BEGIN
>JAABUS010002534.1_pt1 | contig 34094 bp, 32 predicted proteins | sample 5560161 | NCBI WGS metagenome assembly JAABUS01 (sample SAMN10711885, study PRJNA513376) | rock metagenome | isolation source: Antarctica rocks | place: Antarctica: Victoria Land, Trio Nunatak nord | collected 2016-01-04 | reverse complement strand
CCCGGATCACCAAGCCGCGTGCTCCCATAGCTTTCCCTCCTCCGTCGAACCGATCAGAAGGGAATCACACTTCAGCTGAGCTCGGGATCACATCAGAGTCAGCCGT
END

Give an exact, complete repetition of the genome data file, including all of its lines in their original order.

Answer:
>JAABUS010002534.1_pt1 | contig 34094 bp, 32 predicted proteins | sample 5560161 | NCBI WGS metagenome assembly JAABUS01 (sample SAMN10711885, study PRJNA513376) | rock metagenome | isolation source: Antarctica rocks | place: Antarctica: Victoria Land, Trio Nunatak nord | collected 2016-01-04 | reverse complement strand
CCCGGATCACCAAGCCGCGTGCTCCCATAGCTTTCCCTCCTCCGTCGAACCGATCAGAAGGGAATCACACTTCAGCTGAGCTCGGGATCACATCAGAGTCAGCCGT